HOPE stops risky business
March 2, 2011
Instead of losing better judgment, motor coordination and decision-making abilities the Thursday night before spring break, The College of William and Mary’s Health Outreach Peer Educators’ is hosting an event to give students the chance to have all the fun sometimes associated with high-risk drinking without any of the negative health consequences of drinking.
On Thursday, students can head over to the Tidewater Room in Sadler Center to partake in HOPE’s Tribe Tropics, a pre-spring break party with activities, games, free food and absolutely no substance abuse. Some people believe that spring break, and the week before, can lead to high-risk celebration for students.
“This event gives people who don’t really want to participate in that a place to go and have fun,” said Danielle Noriega, who as the Vice President of the Sexual Health branch of HOPE and an intern with the Office of Health Education is in charge of running the event, Tribe Tropics. “It has the party atmosphere but still teaches you things you can actually use.”
HOPE is broken up into four branches — Sexual Health, Substance Abuse, Sexual Assault and Mental Health — each of which will be in charge of two booths at Tribe Tropics with activities pertaining to their particular focus of health education. Sexual Health will be hosting condom pong, a game similar to the higher-risk beer pong with the twist that students aim a ball into a bowl full of condoms, all of which are received if the shot is made.
Mental Health will have a craft station to help relieve stress and promote its message. One Substance Abuse booth will feature beer goggle twister.
“We’ll have three or four contestants each put on a pair of beer goggles that distort one’s vision in a similar way as alcohol would, and then play twister,” Jonathan Marlton, Substance Abuse VP, said. “It’s a fun event to help add perspective to excessive drinking.”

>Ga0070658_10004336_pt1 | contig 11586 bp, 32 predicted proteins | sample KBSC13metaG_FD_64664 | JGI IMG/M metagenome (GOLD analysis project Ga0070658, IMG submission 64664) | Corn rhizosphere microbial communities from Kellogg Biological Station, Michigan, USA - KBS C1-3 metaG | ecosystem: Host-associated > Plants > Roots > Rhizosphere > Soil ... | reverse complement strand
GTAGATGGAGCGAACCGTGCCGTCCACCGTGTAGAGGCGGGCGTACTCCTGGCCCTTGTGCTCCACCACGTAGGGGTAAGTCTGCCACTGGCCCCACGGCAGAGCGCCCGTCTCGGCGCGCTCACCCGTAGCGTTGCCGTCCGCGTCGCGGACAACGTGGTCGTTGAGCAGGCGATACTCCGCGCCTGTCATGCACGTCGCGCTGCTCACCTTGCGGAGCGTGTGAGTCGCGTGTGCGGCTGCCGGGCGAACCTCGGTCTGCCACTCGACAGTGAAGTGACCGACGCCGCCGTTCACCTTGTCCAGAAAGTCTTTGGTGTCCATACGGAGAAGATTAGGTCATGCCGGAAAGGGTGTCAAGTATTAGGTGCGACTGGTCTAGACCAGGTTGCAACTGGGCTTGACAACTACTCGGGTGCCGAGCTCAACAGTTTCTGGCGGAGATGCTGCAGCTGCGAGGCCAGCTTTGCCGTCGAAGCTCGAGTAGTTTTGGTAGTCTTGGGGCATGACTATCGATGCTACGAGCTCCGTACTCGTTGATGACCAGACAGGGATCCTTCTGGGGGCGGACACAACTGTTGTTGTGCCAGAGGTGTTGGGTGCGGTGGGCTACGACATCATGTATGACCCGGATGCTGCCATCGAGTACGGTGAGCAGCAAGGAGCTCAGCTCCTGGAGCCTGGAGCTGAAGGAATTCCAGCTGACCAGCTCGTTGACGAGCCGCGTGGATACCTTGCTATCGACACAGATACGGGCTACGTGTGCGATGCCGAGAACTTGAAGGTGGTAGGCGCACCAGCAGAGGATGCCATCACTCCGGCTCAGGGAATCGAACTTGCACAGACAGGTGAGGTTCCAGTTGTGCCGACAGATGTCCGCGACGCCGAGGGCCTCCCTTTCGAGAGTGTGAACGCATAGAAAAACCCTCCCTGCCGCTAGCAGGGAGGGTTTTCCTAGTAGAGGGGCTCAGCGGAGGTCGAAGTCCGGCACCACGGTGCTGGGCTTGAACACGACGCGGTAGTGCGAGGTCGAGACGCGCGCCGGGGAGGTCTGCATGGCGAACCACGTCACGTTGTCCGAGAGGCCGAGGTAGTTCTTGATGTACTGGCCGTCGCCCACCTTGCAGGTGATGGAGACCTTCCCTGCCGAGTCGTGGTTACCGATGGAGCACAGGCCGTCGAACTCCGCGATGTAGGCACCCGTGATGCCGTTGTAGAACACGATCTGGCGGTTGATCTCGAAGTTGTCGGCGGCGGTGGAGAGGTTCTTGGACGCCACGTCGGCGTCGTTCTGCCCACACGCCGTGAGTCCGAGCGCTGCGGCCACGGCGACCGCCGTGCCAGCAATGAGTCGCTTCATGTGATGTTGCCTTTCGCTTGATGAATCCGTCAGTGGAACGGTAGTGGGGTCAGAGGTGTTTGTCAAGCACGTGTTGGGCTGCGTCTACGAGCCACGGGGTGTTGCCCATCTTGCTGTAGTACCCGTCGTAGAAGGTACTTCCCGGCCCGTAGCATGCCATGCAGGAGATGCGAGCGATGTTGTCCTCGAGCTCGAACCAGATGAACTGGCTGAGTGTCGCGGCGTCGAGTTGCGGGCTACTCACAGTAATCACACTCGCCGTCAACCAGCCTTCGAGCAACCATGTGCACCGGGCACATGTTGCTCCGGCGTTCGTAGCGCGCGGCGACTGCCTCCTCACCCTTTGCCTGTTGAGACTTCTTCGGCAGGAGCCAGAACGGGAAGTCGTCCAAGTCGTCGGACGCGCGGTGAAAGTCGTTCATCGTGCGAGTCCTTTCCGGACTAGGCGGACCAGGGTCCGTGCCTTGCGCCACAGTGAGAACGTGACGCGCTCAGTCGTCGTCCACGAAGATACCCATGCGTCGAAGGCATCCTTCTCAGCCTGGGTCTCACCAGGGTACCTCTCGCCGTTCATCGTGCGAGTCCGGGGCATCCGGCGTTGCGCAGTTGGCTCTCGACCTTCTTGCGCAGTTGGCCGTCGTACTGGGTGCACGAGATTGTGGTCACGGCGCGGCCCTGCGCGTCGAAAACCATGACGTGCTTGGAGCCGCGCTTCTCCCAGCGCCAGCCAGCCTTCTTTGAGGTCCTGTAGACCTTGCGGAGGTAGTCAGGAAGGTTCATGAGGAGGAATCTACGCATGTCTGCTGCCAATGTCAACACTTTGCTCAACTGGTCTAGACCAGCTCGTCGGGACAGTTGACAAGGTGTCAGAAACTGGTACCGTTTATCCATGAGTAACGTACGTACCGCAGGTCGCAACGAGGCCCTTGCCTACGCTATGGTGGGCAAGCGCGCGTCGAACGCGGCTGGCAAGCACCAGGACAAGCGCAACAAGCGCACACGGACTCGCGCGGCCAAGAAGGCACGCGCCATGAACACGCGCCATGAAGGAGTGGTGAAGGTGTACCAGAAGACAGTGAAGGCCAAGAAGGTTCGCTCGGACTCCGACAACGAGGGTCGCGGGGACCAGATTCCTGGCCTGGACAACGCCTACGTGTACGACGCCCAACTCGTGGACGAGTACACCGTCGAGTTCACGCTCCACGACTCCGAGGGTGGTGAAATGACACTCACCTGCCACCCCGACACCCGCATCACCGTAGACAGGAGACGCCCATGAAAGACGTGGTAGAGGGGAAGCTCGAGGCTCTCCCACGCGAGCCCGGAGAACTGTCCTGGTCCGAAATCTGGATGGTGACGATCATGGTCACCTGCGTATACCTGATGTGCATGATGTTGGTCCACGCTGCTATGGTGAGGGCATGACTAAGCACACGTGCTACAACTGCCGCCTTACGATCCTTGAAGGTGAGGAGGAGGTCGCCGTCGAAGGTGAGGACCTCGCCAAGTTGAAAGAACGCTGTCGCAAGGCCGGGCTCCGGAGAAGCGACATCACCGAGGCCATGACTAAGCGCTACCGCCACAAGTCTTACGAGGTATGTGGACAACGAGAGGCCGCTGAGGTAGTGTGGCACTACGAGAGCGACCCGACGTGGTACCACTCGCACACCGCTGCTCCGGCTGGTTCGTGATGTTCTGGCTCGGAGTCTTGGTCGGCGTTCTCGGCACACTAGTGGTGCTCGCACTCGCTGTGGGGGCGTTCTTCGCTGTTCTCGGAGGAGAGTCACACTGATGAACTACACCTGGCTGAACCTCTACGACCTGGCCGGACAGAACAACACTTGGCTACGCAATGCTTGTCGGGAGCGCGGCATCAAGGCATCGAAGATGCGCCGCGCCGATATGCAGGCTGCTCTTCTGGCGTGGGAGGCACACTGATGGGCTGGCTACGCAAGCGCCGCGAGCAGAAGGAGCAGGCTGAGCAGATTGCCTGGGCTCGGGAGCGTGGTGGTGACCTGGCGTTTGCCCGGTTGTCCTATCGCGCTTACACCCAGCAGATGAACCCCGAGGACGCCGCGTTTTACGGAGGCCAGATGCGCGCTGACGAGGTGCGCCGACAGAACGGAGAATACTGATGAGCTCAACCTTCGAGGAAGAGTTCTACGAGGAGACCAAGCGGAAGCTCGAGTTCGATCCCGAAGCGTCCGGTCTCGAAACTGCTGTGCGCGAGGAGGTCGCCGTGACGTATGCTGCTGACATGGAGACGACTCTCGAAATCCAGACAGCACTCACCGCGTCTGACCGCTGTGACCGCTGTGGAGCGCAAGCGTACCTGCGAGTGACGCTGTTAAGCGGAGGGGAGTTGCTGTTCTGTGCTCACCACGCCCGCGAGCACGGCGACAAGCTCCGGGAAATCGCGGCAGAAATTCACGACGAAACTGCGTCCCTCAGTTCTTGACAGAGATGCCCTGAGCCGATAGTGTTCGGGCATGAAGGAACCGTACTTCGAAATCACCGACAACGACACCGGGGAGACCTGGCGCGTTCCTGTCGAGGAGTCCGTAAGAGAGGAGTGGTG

The second Substance Abuse booth will have a ring toss game, in which contestants will attempt to toss rings over glass beer bottles containing facts about alcohol consumption. The fact in the bottle closest to the thrown ring will be read, and if a contestant manages to get a ring over a bottle will win an edible prize.
In its fourth year of operation Tribe Tropics is being managed mainly by HOPE, with help from a few other organizations. The Student Assembly is helping fund the event, and is also being supervised by OHE.
“OHE is mostly involved through HOPE,” Noriega said. “The messages adhere to them, but it’s totally student run.”
Although HOPE is promoting healthy decision making, Tribe Tropics’s ultimate aim is not to tell students how to live their lives. Instead, HOPE is trying to remind students that there are ways to have fun without engaging in risky behavior. And even if students choose to partake in these high-risk activities over the break, Tribe Tropics hopes to help them make the smartest decisions possible while away from school.
“HOPE events like Tribe Tropics are designed for students to have fun and learn something,” Marlton said. “We are not here to tell anyone not to drink or have sex, but rather we want to educate students about lower risk strategies so they end up having more fun.”
Marlton added that the event will offer an alternative to Thursday-night partying by students.
“Tribe Tropics is a great opportunity to have a good time, get some free food, and learn a few helpful things in a fun, unimposing way,” Marlton said.